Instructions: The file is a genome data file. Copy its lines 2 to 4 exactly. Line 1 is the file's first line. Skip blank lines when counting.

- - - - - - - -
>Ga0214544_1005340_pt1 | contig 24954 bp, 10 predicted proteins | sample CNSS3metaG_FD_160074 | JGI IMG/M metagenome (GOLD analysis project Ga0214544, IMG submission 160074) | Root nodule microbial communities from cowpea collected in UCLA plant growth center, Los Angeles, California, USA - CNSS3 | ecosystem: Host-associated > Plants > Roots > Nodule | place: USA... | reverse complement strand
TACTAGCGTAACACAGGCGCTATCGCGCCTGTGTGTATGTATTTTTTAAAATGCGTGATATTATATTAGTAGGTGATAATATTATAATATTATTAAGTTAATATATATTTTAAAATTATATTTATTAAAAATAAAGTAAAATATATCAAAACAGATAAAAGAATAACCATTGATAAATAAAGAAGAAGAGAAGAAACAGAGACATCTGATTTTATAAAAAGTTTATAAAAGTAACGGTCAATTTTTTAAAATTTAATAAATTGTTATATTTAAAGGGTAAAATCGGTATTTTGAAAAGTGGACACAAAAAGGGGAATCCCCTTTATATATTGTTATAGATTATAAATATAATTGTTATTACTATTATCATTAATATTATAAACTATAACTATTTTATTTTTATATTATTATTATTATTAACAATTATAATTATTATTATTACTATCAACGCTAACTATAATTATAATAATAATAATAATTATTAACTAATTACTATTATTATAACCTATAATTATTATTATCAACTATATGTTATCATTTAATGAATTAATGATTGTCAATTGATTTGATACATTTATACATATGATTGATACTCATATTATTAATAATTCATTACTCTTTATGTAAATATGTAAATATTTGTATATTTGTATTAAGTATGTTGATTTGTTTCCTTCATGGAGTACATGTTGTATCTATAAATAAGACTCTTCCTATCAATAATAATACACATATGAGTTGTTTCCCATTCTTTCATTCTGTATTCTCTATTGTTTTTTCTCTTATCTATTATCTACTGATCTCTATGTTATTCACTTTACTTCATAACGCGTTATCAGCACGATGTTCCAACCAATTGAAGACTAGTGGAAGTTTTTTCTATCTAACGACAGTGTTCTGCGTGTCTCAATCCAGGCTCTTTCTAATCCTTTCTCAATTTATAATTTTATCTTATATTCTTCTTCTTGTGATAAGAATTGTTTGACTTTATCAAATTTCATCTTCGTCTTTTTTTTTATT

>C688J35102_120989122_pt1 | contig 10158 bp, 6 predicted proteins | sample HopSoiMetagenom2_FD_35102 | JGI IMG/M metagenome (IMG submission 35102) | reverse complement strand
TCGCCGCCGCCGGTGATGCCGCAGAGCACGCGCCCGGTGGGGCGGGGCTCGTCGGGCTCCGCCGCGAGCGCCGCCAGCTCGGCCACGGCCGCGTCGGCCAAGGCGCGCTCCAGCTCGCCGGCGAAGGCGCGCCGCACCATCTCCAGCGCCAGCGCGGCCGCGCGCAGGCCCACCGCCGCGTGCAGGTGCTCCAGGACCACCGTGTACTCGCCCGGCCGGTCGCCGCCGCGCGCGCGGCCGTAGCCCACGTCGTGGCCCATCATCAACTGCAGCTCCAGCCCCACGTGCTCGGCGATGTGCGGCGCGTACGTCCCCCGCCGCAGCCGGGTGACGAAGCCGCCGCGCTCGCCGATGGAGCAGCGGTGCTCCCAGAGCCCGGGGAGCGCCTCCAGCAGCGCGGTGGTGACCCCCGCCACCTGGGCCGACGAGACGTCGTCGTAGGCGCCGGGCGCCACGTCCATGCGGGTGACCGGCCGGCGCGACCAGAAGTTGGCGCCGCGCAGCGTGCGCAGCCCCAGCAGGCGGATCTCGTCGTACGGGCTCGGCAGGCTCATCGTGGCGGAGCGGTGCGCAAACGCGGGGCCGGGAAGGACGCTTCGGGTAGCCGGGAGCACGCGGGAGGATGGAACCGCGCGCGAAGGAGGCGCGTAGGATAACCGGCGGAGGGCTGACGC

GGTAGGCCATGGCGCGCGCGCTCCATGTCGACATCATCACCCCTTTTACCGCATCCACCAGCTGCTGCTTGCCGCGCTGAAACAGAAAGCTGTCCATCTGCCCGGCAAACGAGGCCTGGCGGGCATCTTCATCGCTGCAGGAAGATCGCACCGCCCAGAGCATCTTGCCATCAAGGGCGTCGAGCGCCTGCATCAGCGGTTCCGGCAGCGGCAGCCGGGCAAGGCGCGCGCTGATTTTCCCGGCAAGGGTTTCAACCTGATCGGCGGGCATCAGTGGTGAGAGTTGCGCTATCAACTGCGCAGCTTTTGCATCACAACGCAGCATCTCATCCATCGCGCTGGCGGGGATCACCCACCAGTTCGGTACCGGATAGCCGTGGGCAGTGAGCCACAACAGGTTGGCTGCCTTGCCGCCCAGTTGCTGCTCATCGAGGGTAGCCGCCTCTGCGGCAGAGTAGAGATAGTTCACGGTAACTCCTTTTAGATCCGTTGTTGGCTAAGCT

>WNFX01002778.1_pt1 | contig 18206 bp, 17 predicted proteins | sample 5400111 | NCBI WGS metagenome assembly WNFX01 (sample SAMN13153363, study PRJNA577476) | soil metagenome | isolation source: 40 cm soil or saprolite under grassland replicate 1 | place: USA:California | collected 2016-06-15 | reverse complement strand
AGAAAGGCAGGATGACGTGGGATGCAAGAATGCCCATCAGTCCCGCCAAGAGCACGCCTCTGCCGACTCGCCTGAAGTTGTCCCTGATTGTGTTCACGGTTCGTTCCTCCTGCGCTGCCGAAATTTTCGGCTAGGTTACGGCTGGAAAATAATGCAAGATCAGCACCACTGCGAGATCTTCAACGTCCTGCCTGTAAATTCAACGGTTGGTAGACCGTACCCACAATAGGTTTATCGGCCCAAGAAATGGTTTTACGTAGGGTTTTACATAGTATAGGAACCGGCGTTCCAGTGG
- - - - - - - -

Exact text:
TACTAGCGTAACACAGGCGCTATCGCGCCTGTGTGTATGTATTTTTTAAAATGCGTGATATTATATTAGTAGGTGATAATATTATAATATTATTAAGTTAATATATATTTTAAAATTATATTTATTAAAAATAAAGTAAAATATATCAAAACAGATAAAAGAATAACCATTGATAAATAAAGAAGAAGAGAAGAAACAGAGACATCTGATTTTATAAAAAGTTTATAAAAGTAACGGTCAATTTTTTAAAATTTAATAAATTGTTATATTTAAAGGGTAAAATCGGTATTTTGAAAAGTGGACACAAAAAGGGGAATCCCCTTTATATATTGTTATAGATTATAAATATAATTGTTATTACTATTATCATTAATATTATAAACTATAACTATTTTATTTTTATATTATTATTATTATTAACAATTATAATTATTATTATTACTATCAACGCTAACTATAATTATAATAATAATAATAATTATTAACTAATTACTATTATTATAACCTATAATTATTATTATCAACTATATGTTATCATTTAATGAATTAATGATTGTCAATTGATTTGATACATTTATACATATGATTGATACTCATATTATTAATAATTCATTACTCTTTATGTAAATATGTAAATATTTGTATATTTGTATTAAGTATGTTGATTTGTTTCCTTCATGGAGTACATGTTGTATCTATAAATAAGACTCTTCCTATCAATAATAATACACATATGAGTTGTTTCCCATTCTTTCATTCTGTATTCTCTATTGTTTTTTCTCTTATCTATTATCTACTGATCTCTATGTTATTCACTTTACTTCATAACGCGTTATCAGCACGATGTTCCAACCAATTGAAGACTAGTGGAAGTTTTTTCTATCTAACGACAGTGTTCTGCGTGTCTCAATCCAGGCTCTTTCTAATCCTTTCTCAATTTATAATTTTATCTTATATTCTTCTTCTTGTGATAAGAATTGTTTGACTTTATCAAATTTCATCTTCGTCTTTTTTTTTATT

>C688J35102_120989122_pt1 | contig 10158 bp, 6 predicted proteins | sample HopSoiMetagenom2_FD_35102 | JGI IMG/M metagenome (IMG submission 35102) | reverse complement strand
TCGCCGCCGCCGGTGATGCCGCAGAGCACGCGCCCGGTGGGGCGGGGCTCGTCGGGCTCCGCCGCGAGCGCCGCCAGCTCGGCCACGGCCGCGTCGGCCAAGGCGCGCTCCAGCTCGCCGGCGAAGGCGCGCCGCACCATCTCCAGCGCCAGCGCGGCCGCGCGCAGGCCCACCGCCGCGTGCAGGTGCTCCAGGACCACCGTGTACTCGCCCGGCCGGTCGCCGCCGCGCGCGCGGCCGTAGCCCACGTCGTGGCCCATCATCAACTGCAGCTCCAGCCCCACGTGCTCGGCGATGTGCGGCGCGTACGTCCCCCGCCGCAGCCGGGTGACGAAGCCGCCGCGCTCGCCGATGGAGCAGCGGTGCTCCCAGAGCCCGGGGAGCGCCTCCAGCAGCGCGGTGGTGACCCCCGCCACCTGGGCCGACGAGACGTCGTCGTAGGCGCCGGGCGCCACGTCCATGCGGGTGACCGGCCGGCGCGACCAGAAGTTGGCGCCGCGCAGCGTGCGCAGCCCCAGCAGGCGGATCTCGTCGTACGGGCTCGGCAGGCTCATCGTGGCGGAGCGGTGCGCAAACGCGGGGCCGGGAAGGACGCTTCGGGTAGCCGGGAGCACGCGGGAGGATGGAACCGCGCGCGAAGGAGGCGCGTAGGATAACCGGCGGAGGGCTGACGC